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Cedars-Sinai Awards Record Number of Advanced Degrees

Nobel Prize Winner Randy W. Schekman, PhD, Delivers Stirring Commencement Address, Urging Graduates to Maintain Their Devotion to Science in the Face of Societal Obstacles

The Cedars-Sinai Graduate School of Biomedical Sciences awarded a record number of advanced degrees at its 7th annual commencement, where a Nobel laureate urged the graduates to "tackle our greatest challenges" by sustaining their commitment to science despite political headwinds.

In an stirring commencement address, Randy W. Schekman, PhD, who shared the 2013 Nobel Prize in Physiology or Medicine, expressed confidence in the future of scientific inquiry. "I stand before you to proclaim that the state of science here and elsewhere in the country is as strong as ever," he said.

Schekman, a professor in the Department of Molecular and Cell Biology at the University of California, Berkeley, singled out California's "vibrant biotech and philanthropic environment that sustains one of the most robust research environments in the world."

The ceremony May 30 at Cedars-Sinai awarded 25 degrees, the largest number since the Cedars-Sinai Graduate School of Biomedical Sciences held its first commencement in 2013. Five doctoral and 20 master's degrees were awarded, bringing the total number of degrees awarded by the graduate school to 65.

The five doctoral graduates have pursued notable research on a wide range of disorders and medical issues, including neurodegenerative diseases, pediatric brain tumors, antibiotic-resistant bacteria, nonalcoholic fatty liver disease and cancer.

The master's graduates were the first from two new programs, both started in 2017. The master's degree in health delivery science offers an advanced curriculum in measuring and improving the value of healthcare. The master of science in magnetic resonance in medicine focuses on how magnetic resonance imaging is applied to biomedical research and medicine.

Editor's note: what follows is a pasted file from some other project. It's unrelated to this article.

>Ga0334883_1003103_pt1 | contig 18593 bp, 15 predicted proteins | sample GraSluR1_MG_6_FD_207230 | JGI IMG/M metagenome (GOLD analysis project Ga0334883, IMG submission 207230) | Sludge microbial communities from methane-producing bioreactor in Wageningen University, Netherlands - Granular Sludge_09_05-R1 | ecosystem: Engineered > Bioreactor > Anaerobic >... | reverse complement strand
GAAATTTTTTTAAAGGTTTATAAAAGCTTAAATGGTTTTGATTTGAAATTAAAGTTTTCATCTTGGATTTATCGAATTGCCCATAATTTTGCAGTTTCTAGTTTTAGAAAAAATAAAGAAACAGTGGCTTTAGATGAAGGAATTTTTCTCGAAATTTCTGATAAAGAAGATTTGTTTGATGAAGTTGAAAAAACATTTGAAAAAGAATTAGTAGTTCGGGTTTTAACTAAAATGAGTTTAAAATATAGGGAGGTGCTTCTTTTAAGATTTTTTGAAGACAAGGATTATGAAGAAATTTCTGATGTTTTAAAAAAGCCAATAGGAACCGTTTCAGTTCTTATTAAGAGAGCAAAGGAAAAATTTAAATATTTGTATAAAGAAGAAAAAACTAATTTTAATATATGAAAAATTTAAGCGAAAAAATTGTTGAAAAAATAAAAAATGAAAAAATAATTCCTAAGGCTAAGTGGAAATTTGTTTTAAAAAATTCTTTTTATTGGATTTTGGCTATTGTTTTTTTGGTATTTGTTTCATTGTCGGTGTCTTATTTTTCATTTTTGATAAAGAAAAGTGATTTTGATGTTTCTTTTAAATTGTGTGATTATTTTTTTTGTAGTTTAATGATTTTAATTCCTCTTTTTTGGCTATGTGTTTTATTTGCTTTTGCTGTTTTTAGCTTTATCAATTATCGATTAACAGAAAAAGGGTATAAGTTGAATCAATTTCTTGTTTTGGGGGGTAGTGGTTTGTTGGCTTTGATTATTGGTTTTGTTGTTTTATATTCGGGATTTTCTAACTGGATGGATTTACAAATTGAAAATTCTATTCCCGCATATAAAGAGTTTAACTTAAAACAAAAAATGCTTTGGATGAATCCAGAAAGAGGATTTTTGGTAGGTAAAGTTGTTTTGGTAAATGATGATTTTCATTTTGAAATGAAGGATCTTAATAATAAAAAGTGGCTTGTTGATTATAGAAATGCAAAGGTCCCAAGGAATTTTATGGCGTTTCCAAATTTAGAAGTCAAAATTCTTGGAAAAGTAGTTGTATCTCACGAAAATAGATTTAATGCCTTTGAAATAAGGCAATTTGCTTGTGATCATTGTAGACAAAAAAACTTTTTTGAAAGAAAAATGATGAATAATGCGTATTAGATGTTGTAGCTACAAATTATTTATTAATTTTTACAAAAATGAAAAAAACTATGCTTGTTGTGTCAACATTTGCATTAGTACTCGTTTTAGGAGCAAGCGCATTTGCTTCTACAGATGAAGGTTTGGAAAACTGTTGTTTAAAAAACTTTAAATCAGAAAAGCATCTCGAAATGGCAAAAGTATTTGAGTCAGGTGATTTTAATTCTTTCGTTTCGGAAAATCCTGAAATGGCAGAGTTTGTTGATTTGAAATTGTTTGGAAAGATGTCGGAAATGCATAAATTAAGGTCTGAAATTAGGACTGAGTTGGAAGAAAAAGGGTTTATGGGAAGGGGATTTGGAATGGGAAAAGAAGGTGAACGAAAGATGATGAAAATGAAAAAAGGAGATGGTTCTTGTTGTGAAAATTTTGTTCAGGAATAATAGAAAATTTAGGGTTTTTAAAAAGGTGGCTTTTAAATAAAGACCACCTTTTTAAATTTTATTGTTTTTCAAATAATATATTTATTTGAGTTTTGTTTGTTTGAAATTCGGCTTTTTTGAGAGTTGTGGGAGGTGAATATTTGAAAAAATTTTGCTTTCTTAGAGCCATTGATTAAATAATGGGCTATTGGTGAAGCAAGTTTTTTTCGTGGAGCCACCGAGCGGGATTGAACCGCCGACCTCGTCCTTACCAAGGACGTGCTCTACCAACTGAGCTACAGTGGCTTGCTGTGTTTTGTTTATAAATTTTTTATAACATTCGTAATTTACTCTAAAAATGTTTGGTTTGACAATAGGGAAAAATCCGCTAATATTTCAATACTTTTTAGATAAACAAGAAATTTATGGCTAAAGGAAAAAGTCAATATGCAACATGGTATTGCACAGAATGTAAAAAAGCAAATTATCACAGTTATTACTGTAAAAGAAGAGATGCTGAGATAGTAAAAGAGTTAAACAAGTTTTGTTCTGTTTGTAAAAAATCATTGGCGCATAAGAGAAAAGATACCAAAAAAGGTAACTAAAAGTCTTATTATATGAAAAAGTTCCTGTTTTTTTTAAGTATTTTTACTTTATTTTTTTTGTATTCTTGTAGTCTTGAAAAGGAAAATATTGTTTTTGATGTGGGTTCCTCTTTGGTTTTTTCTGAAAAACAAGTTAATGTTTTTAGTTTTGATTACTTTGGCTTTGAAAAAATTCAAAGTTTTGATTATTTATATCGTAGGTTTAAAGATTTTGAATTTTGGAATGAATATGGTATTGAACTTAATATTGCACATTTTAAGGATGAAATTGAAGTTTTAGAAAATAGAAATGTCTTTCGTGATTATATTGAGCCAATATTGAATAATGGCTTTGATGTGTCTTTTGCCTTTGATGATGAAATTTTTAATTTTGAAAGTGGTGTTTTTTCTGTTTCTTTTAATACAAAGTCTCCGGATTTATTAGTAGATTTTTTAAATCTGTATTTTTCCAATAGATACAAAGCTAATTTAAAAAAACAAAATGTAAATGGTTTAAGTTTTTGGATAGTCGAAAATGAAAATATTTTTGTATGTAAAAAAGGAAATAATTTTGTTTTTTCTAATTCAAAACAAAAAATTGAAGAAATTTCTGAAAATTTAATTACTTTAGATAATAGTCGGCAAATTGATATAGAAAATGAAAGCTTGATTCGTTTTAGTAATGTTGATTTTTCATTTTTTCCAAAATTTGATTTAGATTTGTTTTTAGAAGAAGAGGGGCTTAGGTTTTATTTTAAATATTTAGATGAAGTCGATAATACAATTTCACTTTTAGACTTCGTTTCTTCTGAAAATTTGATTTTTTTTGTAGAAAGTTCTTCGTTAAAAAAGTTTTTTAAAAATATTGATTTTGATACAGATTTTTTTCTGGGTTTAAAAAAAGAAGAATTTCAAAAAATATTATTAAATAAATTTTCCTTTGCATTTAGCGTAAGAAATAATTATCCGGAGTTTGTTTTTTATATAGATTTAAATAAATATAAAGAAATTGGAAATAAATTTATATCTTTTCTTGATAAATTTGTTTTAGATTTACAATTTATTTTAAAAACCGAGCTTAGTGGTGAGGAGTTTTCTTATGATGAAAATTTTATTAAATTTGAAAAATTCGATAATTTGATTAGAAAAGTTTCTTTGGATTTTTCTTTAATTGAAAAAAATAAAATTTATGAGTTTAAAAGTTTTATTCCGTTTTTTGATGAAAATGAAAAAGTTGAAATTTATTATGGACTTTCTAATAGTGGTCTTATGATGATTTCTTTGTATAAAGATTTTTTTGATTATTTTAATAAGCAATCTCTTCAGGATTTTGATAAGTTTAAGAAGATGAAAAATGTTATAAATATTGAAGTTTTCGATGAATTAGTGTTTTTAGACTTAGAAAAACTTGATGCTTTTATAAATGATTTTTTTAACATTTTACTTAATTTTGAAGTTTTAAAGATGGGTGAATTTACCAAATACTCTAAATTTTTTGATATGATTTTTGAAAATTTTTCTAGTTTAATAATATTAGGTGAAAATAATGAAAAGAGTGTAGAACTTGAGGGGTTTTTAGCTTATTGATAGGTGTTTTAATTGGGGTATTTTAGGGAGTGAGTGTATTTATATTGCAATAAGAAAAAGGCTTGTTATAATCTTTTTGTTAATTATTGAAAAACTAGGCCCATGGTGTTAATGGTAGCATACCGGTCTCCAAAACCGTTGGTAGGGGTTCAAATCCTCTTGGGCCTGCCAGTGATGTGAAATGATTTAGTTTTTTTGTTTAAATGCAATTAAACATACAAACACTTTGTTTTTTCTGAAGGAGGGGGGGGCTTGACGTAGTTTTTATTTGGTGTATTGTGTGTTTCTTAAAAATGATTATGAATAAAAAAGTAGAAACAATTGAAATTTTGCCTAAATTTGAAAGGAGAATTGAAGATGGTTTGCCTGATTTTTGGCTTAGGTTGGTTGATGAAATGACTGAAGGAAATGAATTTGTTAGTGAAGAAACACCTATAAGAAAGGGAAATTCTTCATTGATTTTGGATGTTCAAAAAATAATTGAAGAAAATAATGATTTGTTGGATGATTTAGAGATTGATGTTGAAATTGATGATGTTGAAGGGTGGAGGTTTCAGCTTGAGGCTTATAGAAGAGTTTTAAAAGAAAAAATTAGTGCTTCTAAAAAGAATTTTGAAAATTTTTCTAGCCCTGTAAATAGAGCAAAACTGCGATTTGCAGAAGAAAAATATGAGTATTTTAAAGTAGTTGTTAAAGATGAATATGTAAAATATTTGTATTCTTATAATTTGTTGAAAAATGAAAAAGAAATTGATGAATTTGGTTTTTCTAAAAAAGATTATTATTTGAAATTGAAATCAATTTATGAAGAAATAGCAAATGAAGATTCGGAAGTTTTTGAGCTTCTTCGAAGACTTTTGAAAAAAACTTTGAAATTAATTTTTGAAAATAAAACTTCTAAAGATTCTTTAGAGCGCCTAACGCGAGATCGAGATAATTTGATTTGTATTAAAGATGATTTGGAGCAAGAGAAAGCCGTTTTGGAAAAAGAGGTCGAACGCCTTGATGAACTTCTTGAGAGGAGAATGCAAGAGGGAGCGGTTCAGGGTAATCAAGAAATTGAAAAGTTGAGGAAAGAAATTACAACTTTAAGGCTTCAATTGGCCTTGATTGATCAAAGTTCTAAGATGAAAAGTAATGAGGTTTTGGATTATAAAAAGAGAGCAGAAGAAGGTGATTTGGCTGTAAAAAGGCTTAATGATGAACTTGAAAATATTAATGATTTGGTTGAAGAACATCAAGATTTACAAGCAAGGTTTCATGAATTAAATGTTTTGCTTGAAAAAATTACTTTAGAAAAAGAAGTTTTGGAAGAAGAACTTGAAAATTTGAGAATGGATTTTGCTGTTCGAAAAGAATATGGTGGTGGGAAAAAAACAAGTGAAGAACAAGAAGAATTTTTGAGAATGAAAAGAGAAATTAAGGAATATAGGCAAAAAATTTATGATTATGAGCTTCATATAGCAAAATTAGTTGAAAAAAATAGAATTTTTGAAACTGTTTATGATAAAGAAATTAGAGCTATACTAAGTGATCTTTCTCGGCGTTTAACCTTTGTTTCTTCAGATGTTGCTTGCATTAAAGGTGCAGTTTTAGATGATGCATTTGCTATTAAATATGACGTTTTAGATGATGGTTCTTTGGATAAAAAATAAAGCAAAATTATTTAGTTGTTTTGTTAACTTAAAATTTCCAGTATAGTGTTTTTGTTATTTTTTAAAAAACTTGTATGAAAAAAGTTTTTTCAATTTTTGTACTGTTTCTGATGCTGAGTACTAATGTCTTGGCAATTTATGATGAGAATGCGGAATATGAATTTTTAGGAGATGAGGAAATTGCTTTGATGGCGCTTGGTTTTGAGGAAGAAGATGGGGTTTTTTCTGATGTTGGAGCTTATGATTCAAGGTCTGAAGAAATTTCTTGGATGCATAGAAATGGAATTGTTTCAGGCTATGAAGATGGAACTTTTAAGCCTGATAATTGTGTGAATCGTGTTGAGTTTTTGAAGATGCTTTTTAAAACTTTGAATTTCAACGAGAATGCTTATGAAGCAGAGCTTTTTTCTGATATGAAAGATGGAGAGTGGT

Cedars-Sinai President and CEO Thomas M. Priselac told the graduates: "You are to be commended for your intellectual discipline, for making the personal sacrifices that come with this level of scholarship and for choosing a calling that will change many lives for the better."

In introducing Schekman, Shlomo Melmed, MB, ChB, executive vice president of Academic Affairs, dean of the medical faculty and professor of Medicine at Cedars-Sinai, called him "a global champion for the vitality and integrity of scientific publishing" who combined "true scholarship as well as responsible behavior."

During his address, Schekman outlined challenges to the scientific endeavor today. "In the new federal political environment, we face an administration determined to cut budgets and diminish the influence of science in public policy," he said. He also cited "a new skepticism, grounded in the politics of energy and commerce, challenging the consensus scientific view that our climate is influenced by human activity."

Despite these hurdles, Schekman said he believes Congress will continue to authorize substantial increases in National Institutes of Health funding in the years ahead, noting that "disease knows no political boundaries." He concluded by telling the graduates:

"We may sustain a temporary setback here in the U.S., but the march of progress fueled by the scientific method will advance and ultimately tackle our greatest challenges. These are the challenges and opportunities that you now face. So go for it!"

The Cedars-Sinai Graduate School of Biomedical Sciences was founded in 2007 and earned accreditation in 2012. The rigorous program combines basic scientific and medical understanding with an emphasis on research that is relevant to preventing, diagnosing and treating human diseases. The school is supported by a robust Department of Biomedical Sciences and a diverse faculty of physicians and investigators who provide world-class training in state-of-the-art laboratories.